Can a Filed Tampa Divorce Case Become Collaborative?

Collaborative divorce is becoming more well-known and more popular in Florida, and for good reason.  Discussions regarding custody schedules and division of assets take place in the private offices of collaborative facilitators, attorneys, or financial professionals rather than being battled in the public courtroom.   Issues are resolved using the expertise of accountants or financial planners and creativity of trained facilitators rather than the rigid dictates of the law.  Tackling the issues inherent in divorce is seen as a team effort rather than a fight to the finish.

Obviously, a case can (and should) become collaborative from the very beginning.  The parties and professionals sign a participation agreement where they commit to resolving their family law issues through the process, and they agree not to involve the court system until a full settlement is reached.

But, if a Florida divorce or other family law case has already been filed, can it later become collaborative?

The answer is an overwhelming “Yes!”

Hillsborough County’s Collaborative Family Law Practice Administrative Order has a provision which specifically addresses the conversion of cases that have already been filed to collaborative cases:

If the collaborative process is to be utilized after an initial pleading has already been filed with the Clerk, then the parties must file the Participation Agreement with the Clerk and notify the presiding judge.  Upon notice to the presiding judge, the court will abate the court proceedings.  A collaborative status conference will be held within six months of the abatement.  The proceeding will remain abated until either an uncontested dissolution of marriage or a motion to withdraw by counsel is heard by the court.  Periodic status conferences may be scheduled at the presiding judge’s discretion.

Though other local counties do not have an administrative order addressing collaborative family law practice, there are ways to bring a filed case into the collaborative process.

Keep in mind that an attorney who started off in a filed case and was retained as general counsel is then limited to solely help negotiate a settlement through the collaborative process, and, once the collaborative process begins, the attorney will not continue if a client insists on litigating.  The limited representation helps ensure that, in the unlikely event that a collaborative case broke down, the attorney cannot utilize information that was revealed during the process by a party against that party.  This promotes collaborative meetings as “safe environments.”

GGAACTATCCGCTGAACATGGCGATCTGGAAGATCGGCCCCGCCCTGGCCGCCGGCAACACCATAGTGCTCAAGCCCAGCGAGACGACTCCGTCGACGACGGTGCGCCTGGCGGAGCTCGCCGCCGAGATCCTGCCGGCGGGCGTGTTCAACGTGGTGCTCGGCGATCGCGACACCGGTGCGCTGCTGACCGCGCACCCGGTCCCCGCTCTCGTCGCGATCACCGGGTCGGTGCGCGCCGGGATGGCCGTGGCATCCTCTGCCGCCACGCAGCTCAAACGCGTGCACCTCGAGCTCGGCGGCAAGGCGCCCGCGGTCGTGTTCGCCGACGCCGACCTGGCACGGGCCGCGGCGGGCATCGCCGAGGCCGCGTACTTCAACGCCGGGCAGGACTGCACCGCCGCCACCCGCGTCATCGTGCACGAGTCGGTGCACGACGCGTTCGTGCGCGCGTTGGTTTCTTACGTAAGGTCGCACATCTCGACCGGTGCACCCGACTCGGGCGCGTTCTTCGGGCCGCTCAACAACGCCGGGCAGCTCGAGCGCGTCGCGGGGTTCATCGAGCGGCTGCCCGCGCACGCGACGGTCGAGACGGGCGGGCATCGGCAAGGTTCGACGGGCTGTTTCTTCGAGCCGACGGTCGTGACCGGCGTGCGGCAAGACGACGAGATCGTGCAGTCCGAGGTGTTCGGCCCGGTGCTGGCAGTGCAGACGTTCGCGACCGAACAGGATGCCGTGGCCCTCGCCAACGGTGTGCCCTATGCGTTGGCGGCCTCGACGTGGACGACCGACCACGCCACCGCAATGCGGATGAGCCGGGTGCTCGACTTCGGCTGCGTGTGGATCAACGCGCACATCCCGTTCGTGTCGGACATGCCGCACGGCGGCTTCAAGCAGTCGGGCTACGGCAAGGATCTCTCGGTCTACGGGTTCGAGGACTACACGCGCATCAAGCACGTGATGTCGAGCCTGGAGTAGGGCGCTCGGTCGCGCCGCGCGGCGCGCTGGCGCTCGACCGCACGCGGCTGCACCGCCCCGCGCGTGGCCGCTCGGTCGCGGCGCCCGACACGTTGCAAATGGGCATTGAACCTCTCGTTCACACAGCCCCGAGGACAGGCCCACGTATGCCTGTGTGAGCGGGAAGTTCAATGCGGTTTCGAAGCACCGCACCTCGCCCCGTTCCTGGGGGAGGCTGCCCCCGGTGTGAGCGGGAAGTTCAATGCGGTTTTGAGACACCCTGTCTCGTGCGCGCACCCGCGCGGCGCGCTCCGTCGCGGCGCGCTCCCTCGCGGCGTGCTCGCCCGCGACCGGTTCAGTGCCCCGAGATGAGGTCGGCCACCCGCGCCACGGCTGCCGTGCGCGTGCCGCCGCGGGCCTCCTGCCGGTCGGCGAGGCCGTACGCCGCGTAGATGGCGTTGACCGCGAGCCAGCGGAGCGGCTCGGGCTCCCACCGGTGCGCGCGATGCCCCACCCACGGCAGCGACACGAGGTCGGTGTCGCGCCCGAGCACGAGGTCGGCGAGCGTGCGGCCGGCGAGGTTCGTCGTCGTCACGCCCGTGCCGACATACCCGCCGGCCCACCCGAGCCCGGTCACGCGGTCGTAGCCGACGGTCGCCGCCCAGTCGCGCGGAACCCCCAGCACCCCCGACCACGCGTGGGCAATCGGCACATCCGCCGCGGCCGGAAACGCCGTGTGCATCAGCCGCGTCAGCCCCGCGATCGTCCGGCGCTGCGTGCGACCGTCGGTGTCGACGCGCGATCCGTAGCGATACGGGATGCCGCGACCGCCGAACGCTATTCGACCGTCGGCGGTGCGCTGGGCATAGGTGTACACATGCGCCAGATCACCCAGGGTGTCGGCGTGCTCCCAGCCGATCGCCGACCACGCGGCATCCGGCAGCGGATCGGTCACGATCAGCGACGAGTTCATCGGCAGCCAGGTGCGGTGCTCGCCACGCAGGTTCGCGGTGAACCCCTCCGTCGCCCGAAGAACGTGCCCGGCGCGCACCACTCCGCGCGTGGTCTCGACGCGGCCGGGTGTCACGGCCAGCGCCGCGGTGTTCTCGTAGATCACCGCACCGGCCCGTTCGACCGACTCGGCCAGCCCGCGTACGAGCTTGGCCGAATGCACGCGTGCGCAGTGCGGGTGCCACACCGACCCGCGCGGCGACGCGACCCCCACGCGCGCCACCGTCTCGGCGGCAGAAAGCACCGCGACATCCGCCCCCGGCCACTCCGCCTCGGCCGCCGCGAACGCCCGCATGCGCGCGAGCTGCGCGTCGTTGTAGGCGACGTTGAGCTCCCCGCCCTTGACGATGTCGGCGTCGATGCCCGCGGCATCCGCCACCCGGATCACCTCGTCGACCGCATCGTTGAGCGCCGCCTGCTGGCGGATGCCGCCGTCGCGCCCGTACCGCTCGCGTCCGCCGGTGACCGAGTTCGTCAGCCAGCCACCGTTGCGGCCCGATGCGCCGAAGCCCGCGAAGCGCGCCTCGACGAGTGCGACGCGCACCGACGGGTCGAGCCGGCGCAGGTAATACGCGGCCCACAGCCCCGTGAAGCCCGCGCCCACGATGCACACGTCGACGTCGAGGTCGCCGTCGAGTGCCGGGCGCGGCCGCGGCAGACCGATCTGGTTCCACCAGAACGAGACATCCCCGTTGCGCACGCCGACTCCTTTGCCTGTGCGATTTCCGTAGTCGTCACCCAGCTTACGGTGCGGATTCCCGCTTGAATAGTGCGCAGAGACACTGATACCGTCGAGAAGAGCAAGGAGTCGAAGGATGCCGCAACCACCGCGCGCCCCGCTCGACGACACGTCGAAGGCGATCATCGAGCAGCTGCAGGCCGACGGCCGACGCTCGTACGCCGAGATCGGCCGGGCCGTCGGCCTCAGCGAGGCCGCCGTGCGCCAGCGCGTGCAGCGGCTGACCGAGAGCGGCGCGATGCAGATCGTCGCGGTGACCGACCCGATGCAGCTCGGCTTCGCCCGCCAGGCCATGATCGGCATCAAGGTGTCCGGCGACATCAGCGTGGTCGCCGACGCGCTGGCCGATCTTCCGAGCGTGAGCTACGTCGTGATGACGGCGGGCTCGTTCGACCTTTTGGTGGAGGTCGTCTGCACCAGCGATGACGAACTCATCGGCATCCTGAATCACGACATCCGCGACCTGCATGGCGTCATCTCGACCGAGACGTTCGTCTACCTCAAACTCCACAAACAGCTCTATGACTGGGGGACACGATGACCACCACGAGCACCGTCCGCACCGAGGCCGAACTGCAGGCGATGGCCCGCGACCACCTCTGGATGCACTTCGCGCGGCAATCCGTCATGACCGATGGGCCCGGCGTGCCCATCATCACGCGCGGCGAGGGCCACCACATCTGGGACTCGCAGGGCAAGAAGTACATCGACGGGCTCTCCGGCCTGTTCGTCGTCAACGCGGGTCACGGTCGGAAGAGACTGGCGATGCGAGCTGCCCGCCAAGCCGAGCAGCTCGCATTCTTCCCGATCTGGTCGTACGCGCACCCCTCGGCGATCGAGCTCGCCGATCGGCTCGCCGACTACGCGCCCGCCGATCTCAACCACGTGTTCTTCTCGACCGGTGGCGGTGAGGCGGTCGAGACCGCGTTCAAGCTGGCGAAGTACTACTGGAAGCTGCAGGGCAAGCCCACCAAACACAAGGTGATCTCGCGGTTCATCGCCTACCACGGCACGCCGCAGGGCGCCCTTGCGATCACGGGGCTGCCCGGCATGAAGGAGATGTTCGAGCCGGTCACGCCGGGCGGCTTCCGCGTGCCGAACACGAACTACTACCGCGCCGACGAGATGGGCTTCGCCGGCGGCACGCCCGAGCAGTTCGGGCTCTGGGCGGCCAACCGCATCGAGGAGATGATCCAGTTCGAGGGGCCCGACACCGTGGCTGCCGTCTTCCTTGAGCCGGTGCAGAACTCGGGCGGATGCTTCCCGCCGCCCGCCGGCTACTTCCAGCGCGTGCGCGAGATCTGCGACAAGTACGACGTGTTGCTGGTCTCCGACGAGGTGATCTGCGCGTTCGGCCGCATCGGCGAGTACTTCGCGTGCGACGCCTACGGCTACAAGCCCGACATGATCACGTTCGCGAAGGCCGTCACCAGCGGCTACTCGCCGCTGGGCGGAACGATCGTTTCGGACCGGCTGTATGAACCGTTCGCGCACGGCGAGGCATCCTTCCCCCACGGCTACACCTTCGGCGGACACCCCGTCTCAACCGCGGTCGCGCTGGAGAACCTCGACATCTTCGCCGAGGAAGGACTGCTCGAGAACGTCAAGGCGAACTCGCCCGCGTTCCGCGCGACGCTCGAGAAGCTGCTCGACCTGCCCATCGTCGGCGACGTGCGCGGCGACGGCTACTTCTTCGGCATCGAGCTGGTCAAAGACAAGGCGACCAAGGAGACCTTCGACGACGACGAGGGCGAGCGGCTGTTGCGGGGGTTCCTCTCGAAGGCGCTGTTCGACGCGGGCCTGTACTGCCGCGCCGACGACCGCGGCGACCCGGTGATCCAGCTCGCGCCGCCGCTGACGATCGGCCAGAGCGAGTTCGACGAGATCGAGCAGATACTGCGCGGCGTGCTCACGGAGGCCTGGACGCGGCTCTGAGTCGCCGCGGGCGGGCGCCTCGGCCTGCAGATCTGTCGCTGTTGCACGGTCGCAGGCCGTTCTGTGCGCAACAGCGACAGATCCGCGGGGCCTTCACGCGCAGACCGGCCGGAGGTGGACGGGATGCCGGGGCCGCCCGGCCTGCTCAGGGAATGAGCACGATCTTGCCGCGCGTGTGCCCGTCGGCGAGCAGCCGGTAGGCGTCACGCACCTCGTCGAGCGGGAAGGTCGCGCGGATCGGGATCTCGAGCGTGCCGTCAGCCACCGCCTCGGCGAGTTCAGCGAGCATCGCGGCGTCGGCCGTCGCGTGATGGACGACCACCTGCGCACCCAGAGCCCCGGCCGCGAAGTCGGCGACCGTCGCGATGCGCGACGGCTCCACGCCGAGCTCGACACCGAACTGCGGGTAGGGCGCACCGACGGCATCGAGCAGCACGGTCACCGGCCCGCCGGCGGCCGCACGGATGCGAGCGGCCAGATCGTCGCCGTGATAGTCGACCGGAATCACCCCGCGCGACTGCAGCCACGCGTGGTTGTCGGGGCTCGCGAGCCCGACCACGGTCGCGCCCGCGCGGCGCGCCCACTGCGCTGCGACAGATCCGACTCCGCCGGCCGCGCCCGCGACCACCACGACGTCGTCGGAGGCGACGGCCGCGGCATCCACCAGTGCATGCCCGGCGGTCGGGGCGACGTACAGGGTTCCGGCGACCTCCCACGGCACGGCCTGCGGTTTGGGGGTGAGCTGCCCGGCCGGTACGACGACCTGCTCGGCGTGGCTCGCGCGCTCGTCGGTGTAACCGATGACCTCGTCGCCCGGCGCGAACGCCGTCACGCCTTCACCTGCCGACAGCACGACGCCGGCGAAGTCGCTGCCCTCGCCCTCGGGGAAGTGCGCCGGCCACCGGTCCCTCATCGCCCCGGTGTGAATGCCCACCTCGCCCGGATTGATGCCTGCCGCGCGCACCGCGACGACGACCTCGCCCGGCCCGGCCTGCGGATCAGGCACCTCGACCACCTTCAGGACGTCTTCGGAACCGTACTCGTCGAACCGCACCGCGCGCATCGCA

If you have questions on how you can utilized the Tampa Bay collaborative process in your family law case, schedule a consultation with The Law Firm of Adam B. Cordover, P.A., at (813) 443-0615 or by filling out our contact form.

Adam B. Cordover serves as Vice President of the Collaborative Divorce Institute of Tampa Bay and is a member of the International Academy of Collaborative Professionals.


About Adam B. Cordover, Attorney-at-Law

Family Diplomacy is dedicated to helping clients restructure their families privately and respectfully. We practice exclusively in out-of-court dispute resolution, with a focus on collaborative divorce and family law, mediation, direct negotiations, and unbundled legal services. We maintain this out-of-court practice because we strongly believe that family disputes should be resolved in a private conference room, not in a hostile and public courtroom environment. This unique perspective on family law stems back to Adam B. Cordover’s experience studying International Affairs in Washington, D.C., and abroad. Adam had the rare opportunity to work closely with ambassadors and diplomats from war-torn regions around the world. He traveled around the globe, learning from diplomatic leaders as they applied dispute resolution techniques to tackle seemingly impossible conflicts. It dawned on him: If these techniques can work in the complex world of International Relations, why not Domestic Relations and Family Law? This realization lead Adam to create an exclusively out-of-court practice and to bring a more peacemaking approach to family law. In his previous role as a litigation attorney, Adam witnessed parties experience the negative emotional and financial effects that long, drawn out divorce battles can have on families. As a result, Adam has become a strong proponent of the Collaborative Process, where a structure is put in place so that life’s hardest moments do not have to be any more difficult than necessary. A thought leader in the international collaborative law community, Adam successfully spearheaded an effort of the Thirteenth Judicial Circuit to draft an administrative order safeguarding the principles of collaborative family law (just the fourth such administrative order in Florida). Adam has been featured in or interviewed about collaborative practice by the Tampa Bay Times, Tampa Tribune, Orlando Sentinel, Miami Herald, Tampa Bay Business Journal, Florida Bar News, NBC, Fox 13, Bay News 9, ABC Action News, The World of Collaborative Practice Magazine, and Spirit FM 90.5. Adam regularly speaks at professional and civic organizations locally and internationally regarding the collaborative process. Adam B. Cordover is president of Next Generation Divorce, a 501(c)(3) and Florida’s largest interdisciplinary collaborative practice group with member attorneys, mental health professionals, and financial professionals throughout Hillsborough, Pinellas, Pasco, Sarasota, and Manatee Counties. Adam is also on the Executive Board and co-chair of the Research Committee of the Collaborative Family Law Council of Florida. Further, Adam is a graduate of the inaugural class of the Leadership Academy of the International Academy of Collaborative Professionals. You can learn more about us and our services at Attorney Adam B. Cordover is admitted to the Florida Bar and the United States District Court, Middle District of Florida. His office is located at 412 East Madison Street, Suite 824, Tampa, Florida 33602.